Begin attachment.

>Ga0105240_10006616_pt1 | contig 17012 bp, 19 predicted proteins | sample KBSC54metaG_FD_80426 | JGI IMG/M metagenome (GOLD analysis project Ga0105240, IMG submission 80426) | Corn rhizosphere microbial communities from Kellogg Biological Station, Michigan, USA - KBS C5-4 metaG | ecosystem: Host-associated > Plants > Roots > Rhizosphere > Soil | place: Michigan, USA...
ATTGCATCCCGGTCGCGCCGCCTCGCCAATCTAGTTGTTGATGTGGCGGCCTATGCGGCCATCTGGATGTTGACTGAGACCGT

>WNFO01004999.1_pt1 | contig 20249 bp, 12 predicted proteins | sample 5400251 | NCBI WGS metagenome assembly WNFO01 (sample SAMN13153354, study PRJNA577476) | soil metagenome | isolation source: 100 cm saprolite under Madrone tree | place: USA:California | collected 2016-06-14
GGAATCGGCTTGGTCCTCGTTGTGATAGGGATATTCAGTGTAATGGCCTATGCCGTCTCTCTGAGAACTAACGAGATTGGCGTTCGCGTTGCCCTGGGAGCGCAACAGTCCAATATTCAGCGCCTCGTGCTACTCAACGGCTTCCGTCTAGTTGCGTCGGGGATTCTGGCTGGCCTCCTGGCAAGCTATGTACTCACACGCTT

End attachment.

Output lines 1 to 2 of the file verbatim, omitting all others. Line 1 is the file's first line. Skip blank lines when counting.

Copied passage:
>Ga0105240_10006616_pt1 | contig 17012 bp, 19 predicted proteins | sample KBSC54metaG_FD_80426 | JGI IMG/M metagenome (GOLD analysis project Ga0105240, IMG submission 80426) | Corn rhizosphere microbial communities from Kellogg Biological Station, Michigan, USA - KBS C5-4 metaG | ecosystem: Host-associated > Plants > Roots > Rhizosphere > Soil | place: Michigan, USA...
ATTGCATCCCGGTCGCGCCGCCTCGCCAATCTAGTTGTTGATGTGGCGGCCTATGCGGCCATCTGGATGTTGACTGAGACCGT